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Achilles Tendonitis

Achilles Tendonitis, also known as “Achilles Tendinopathy” is a common condition, Studies have found more than half of runners studied with Achilles Tendonitis showed excessive pronation and it is estimated that Achilles Tendonitis accounts for around 11% of all running injuries.   Angiographic studies have found that an area of hypovascularity exists proximal to the tendon insertion into the calcaneus.  “Excessive internal rotation of the tibia during pronation draws the achilles tendon medially, creating a whipping action along the tendon; this action wrings out the hypovascular area of the tendon, resulting in microtears and inflammation

 

 

 

What does the evidence say? Study: Orthotic control of rear foot and lower limb motion during running in participants with chronic Achilles tendon injury. Donoghue OA, Harrison AJ, Laxton P, Jones RK; in which they reported: This study examined the kinematic effects of orthoses in participants with a history of chronic Achilles tendon injury. Twelve participants ran at self-selected speeds on a treadmill with and without customized orthoses. Joint and segment angles including leg abduction, calcaneal, eversion, ankle dorsiflexion, and knee flexion angles were calculated from three-dimensional data throughout stance. Five footfalls were obtained for each participant and condition. Statistical tests revealed an increase in maximum eversion with orthoses (P < 0.001, eta(p)2 = 0.642). In the individual participant analysis, this was evident in 9 of 12 participants. Trends towards increased eversion range of motion and decreased ankle dorsiflexion maximum and range of motion angles were also observed. Increased eversion was unexpected as all devices were designed to provide pronation control as deemed necessary by the podiatrist. Despite this, participants reported between 50 and 100% (average 92%) relief from symptoms with the use of orthoses.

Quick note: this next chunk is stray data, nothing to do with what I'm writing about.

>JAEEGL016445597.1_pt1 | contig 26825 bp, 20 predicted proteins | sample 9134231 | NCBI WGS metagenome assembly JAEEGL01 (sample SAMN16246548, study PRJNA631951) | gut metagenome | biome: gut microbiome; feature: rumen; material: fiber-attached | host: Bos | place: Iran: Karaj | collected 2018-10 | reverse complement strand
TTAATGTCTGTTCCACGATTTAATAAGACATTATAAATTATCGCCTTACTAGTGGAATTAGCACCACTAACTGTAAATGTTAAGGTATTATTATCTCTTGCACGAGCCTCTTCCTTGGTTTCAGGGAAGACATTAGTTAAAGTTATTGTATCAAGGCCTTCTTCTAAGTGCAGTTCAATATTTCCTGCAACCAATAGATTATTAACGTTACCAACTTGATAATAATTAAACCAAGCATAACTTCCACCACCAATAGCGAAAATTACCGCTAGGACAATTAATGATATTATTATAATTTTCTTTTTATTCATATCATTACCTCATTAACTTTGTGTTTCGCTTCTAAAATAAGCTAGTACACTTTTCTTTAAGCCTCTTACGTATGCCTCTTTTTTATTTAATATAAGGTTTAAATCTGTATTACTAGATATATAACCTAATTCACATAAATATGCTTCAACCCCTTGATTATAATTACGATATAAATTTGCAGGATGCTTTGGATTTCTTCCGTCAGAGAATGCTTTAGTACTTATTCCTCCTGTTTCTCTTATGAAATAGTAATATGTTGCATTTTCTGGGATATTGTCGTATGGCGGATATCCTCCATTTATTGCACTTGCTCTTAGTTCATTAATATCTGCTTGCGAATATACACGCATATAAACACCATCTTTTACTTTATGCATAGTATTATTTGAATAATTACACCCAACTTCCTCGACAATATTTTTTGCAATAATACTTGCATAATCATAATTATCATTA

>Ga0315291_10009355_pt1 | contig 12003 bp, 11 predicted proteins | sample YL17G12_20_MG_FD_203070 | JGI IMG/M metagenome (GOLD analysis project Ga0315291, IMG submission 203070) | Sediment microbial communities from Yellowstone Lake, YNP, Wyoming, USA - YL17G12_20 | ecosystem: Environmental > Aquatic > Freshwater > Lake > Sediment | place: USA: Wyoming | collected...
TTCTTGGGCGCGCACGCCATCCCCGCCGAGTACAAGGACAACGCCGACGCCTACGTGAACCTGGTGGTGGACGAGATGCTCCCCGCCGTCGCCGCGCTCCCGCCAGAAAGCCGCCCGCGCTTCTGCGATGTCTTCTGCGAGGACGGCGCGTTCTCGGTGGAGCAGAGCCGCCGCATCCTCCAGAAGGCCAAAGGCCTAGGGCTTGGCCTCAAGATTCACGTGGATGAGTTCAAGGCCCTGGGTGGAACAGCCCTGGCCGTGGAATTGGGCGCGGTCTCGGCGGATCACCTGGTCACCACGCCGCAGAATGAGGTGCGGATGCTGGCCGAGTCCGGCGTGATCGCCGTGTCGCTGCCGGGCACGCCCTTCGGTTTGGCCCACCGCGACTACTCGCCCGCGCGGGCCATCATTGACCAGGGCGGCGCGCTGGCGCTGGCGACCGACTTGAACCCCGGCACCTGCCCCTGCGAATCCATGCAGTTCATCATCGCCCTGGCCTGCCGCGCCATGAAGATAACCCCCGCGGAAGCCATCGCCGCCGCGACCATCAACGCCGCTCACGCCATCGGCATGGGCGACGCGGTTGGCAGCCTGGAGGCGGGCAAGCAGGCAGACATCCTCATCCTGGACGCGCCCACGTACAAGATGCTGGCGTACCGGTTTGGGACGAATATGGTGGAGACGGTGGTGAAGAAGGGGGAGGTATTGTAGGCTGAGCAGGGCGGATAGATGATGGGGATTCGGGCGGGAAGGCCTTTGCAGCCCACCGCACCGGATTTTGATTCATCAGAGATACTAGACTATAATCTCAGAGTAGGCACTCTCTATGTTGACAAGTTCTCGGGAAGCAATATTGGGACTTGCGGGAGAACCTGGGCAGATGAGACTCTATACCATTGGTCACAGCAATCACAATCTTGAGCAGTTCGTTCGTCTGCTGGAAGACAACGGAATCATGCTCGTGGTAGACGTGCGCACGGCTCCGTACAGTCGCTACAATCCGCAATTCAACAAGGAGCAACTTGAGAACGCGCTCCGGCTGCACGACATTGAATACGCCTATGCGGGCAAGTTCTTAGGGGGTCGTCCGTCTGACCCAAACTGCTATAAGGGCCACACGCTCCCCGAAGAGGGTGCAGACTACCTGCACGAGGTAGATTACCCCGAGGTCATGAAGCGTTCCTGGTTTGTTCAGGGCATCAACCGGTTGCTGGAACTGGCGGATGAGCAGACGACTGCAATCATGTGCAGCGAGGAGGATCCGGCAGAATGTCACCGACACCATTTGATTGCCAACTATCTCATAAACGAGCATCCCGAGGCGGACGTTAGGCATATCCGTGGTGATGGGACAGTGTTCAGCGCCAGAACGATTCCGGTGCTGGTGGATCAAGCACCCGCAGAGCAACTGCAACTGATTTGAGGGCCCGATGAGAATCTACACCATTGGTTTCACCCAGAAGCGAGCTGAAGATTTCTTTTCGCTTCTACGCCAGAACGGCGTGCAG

Symptoms

 

1. The most common sign of Achilles tendinitis is pain that develops gradually and worsens over time.
2. Mild ache or pain at the back of the leg and above the heel after running or other sports activity
3. Episodes of more severe pain associated with prolonged running, stair climbing or intense exercise, such as sprinting
4. Tenderness or stiffness, especially in the morning, that usually improves with mild activities
5. Mild swelling or a “bump” on the Achilles tendon
6. A crackling or creaking sound when you touch or move your Achilles tendon
7. Weakness or sluggishness in your lower leg

 

Orthotic Treatment

1. Full width orthotic device
2. Min fill in medial longitudinal arch and calcaneal inclination angle
3. 4mm medial heel skive
4. 4* rearfoot post to control overpronation
5. 3mm heel raise
6. Stretching routine for Gastrocnemius and Soleus

References

  • Robert A. Donatelli: Biomechanics of the Foot and Ankle
  • Mayo Clinic: Mayo Foundation for Medical Education and Research
  • Donoghue OA, Harrison AJ, Laxton P, Jones R: : Orthotic control of rear foot and lower limb motion during running in participants with chronic Achilles tendon injury


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